What I didn’t like. It takes a while to find the right water/methyl cellulose balance. It’s almost like working with watercolors and gives a soft edge. Some paste paper artists use about 50% methyl cellulose and 50% acrylic. It is very expensive, in my opinion to use this much acrylic paint. I use about 1 teaspoon of acrylic to 1/2 cup of paint (though I never actually measure).
Non-Cook Wheat Starch Paste Recipe
This powder is somehow precooked. It is mixed with cold water and requires no cooking. You can order it from John Neal Bookseller and probably other places.
4 tablespoons non-cook wheat starch
2 cups cold water
Add 4 tablespoons non-cook wheat starch paste to 2 cups cold water. Stir until mixed. Strain paste through strainer or cheesecloth.
What I liked. It’s easy to make. No cooling time required. It’s easy to control the thickness.
What I didn’t like. I can only get the non-cook wheat starch online. The paste needs to be used in a few days or it goes bad.
My Archival Wheat Starch & Rice Flour Recipe
This is my favorite recipe. I’ve been using it for years and I know just what to expect from it.
4 tablespoons wheat starch
3 tablespoons rice flour
3 cups boiling distilled water
1 teaspoon tincture of green soap
1/2 teaspoon glycerine
optional – several drops of oil of cloves as a preservative
Mix wheat starch and rice flour with just enough cool distilled water to for a mixture the consistency of heavy cream. Let sit for 30 minutes. Add 1 cup boiling water to starch and flour mixture. Place in double boiler (already hot), stir and add another cup boiling water almost immediately. Stir constantly. Cook for about 5 minutes. Add another cup boiling water and cook about another 5 minutes, stirring constantly. Remove from heat. Add glycerine and soap. Mix well, but don’t beat (you don’t want to introduce air bubbles). After cool, strain paste through strainer or cheesecloth.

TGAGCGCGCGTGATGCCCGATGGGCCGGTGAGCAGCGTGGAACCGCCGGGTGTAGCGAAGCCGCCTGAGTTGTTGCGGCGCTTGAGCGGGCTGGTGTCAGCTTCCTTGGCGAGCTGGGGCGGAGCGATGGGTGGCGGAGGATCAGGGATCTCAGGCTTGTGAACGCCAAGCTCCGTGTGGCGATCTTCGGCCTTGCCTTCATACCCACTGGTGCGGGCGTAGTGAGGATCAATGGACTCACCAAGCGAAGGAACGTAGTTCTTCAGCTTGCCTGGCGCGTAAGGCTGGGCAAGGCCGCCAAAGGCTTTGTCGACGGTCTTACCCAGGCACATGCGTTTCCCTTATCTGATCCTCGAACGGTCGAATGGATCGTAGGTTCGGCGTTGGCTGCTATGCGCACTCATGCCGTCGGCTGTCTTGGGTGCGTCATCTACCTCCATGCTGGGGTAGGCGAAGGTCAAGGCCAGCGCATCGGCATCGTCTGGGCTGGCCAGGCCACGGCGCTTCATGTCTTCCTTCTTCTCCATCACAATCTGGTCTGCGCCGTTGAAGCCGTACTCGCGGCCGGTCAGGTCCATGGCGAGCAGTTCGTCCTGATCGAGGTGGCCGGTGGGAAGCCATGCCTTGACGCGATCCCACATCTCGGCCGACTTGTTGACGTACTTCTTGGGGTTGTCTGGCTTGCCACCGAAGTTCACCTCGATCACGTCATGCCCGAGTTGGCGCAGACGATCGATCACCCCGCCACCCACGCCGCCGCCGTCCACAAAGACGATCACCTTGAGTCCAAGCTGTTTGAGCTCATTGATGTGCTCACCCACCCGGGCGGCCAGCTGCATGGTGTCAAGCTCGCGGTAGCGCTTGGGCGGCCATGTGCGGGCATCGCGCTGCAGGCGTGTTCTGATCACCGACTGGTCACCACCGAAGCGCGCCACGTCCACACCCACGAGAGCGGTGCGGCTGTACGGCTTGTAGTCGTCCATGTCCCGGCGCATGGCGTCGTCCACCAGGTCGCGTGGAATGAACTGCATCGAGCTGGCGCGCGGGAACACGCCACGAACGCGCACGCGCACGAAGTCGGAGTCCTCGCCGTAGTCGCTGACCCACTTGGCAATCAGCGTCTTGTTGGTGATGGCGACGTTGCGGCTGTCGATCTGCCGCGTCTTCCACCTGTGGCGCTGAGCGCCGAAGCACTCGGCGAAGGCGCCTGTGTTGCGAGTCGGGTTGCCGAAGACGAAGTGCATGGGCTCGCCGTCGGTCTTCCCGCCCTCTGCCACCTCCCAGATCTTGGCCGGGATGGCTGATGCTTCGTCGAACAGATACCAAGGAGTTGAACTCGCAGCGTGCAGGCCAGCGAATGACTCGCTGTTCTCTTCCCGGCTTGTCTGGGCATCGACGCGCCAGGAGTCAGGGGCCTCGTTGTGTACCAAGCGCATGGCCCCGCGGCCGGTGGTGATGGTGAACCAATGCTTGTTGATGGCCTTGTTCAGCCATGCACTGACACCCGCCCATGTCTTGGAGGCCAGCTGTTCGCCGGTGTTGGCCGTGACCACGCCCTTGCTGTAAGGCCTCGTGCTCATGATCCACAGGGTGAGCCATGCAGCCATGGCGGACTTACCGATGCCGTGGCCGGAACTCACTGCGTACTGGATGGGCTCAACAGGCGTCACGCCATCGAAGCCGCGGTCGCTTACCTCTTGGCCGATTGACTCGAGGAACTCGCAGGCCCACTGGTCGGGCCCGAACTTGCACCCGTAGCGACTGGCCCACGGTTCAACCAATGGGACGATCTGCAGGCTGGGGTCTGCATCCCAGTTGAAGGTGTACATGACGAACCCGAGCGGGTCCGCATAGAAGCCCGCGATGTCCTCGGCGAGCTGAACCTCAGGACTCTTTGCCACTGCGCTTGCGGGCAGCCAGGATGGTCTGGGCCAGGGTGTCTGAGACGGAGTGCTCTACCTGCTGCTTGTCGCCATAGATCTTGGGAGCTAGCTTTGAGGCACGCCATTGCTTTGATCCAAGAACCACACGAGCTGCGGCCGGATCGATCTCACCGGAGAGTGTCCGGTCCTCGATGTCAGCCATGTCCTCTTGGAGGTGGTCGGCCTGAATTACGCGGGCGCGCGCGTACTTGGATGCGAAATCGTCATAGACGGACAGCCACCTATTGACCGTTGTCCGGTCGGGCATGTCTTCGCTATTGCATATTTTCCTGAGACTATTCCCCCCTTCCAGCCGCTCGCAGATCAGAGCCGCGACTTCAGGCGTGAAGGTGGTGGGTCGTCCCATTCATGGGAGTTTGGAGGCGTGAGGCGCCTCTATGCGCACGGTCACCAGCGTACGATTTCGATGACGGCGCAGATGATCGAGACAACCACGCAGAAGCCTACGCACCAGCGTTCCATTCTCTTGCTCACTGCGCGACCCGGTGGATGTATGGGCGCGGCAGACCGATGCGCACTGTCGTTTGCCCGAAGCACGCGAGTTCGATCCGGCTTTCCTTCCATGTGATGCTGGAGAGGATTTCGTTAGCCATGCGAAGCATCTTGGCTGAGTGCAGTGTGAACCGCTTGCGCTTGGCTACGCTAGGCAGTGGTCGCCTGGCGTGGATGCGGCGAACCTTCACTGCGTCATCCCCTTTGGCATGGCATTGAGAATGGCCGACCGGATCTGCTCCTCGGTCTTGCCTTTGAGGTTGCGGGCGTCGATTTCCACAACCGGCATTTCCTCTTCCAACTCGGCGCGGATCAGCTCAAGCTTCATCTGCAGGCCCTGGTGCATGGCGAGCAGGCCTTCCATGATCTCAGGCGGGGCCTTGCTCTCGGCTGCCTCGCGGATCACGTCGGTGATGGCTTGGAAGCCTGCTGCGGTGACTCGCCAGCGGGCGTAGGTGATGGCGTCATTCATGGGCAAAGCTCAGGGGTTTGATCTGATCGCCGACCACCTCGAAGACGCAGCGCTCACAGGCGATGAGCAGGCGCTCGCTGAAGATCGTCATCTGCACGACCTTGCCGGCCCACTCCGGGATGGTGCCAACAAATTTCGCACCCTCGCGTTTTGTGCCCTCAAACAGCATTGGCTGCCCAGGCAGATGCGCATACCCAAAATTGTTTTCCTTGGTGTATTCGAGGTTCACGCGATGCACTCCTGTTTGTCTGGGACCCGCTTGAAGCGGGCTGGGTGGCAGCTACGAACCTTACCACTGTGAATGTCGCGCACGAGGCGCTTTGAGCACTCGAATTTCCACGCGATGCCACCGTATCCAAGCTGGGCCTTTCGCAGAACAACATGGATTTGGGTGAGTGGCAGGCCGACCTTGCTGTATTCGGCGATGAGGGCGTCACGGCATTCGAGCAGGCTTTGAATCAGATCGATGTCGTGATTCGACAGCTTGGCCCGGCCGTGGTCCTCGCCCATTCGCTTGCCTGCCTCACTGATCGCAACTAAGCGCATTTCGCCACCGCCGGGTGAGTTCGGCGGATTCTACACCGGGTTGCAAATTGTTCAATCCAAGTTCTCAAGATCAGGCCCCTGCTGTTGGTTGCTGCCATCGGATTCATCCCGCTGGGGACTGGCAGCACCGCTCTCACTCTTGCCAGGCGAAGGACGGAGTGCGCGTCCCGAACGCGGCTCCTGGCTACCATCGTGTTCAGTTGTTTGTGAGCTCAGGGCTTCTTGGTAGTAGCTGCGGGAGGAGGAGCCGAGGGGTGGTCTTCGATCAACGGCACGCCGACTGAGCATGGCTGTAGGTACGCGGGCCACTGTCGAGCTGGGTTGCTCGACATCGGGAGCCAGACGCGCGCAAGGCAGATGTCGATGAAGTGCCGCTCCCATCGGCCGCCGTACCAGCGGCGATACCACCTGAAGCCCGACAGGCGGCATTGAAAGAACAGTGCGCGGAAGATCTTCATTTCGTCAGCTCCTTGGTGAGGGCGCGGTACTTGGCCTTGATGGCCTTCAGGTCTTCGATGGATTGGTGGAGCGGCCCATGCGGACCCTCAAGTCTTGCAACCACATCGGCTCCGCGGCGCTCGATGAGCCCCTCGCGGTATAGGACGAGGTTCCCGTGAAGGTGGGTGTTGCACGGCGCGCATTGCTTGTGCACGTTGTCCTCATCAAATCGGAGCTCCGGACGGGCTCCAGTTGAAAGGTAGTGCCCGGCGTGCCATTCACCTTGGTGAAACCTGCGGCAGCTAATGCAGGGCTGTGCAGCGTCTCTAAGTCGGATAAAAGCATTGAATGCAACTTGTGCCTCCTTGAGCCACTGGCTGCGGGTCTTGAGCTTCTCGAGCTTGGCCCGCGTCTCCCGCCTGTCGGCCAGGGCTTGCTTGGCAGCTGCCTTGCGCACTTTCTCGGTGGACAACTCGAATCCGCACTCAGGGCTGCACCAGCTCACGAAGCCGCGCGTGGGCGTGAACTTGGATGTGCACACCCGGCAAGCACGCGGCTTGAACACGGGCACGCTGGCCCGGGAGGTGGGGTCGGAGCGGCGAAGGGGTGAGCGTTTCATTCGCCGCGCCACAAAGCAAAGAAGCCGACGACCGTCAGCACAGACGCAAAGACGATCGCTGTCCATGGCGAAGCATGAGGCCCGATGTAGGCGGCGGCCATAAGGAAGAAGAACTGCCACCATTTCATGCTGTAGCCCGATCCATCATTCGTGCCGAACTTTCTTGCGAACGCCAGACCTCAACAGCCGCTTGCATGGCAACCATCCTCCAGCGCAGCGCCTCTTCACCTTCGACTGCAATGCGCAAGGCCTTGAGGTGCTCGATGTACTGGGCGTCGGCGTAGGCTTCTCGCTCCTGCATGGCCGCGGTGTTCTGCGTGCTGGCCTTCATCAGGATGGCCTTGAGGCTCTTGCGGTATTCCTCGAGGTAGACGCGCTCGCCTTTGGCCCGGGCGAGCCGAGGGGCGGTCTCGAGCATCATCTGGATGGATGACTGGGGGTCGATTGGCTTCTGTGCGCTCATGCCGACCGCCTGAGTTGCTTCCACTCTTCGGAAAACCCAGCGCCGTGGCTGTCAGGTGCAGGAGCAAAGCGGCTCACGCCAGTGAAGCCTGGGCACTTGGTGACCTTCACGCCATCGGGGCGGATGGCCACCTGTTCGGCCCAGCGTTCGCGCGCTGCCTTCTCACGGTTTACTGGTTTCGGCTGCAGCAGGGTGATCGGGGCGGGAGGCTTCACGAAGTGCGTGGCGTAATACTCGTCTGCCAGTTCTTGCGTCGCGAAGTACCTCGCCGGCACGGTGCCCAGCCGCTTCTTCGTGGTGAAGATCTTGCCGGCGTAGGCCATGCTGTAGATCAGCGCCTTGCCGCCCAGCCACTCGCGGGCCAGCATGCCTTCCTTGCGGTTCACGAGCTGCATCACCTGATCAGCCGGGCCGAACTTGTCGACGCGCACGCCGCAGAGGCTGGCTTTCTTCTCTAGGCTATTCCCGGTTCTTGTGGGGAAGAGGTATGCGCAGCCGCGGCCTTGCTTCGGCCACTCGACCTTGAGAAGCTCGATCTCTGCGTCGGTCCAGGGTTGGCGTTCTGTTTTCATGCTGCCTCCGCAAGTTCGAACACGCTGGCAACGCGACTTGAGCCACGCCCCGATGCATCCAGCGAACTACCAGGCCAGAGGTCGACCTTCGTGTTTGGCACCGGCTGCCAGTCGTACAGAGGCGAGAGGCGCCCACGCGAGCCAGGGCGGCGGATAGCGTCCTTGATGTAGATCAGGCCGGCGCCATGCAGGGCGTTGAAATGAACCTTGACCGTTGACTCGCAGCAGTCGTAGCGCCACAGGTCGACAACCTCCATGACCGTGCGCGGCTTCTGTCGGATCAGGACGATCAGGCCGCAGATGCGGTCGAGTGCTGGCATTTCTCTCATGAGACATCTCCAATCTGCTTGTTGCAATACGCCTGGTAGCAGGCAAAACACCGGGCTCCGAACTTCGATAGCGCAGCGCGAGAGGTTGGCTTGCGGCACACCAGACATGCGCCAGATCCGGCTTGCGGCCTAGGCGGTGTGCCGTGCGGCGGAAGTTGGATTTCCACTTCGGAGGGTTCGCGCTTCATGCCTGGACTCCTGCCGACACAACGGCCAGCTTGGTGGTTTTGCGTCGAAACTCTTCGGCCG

What I liked. I like the texture of this paste on the paper. It’s archival. The colors are brighter than with some other pastes. The paste holds patterns well.
What I didn’t like. Sometimes I’d rather have a smoother surface, but that’s what other recipes are for. Ingredients are hard to find. I have to order the wheat starch online. I get the glycerine from my local pharmacy. I order the tincture of green soap from my local pharmacy. The paste needs to be used in a few days or it goes bad.
If cost is your #1 concern, go with the Flour and Water Recipe or the Cornstarch Recipe.
If you want super easy, use Home Depot’s wall paper paste.
If you want the most archival, go with either the Methyl Cellulose Recipe or My Archival Wheat Starch & Rice Flour Recipe.
My suggestion for the best combination of ease and quality, I would suggest the Non-Cook Wheat Starch Recipe. To make it a bit more archival and flexible, add 1/4 teaspoon of glycerine and 1/2 teaspoon of liquid dish soap (or tincture of green soap if you can get it).
For adding color to your paste, I use Golden Liquid Acrylics. I use about 1 teaspoon of acrylic to about 1/2 cup paste. I don’t measure, so it’s just approximate. I like Golden because their acrylics are heavily pigmented. You may need more of other acrylics or other paints (like tempera) to get the same color saturation. Experiment. You can use anything that will color paints.
If you are using this with children and you want to make sure everything is non-toxic, I would suggest trying Natural Earth Paints. They are made by Leah, a friend of mine. Check out her Children’s Earth Paint Kit.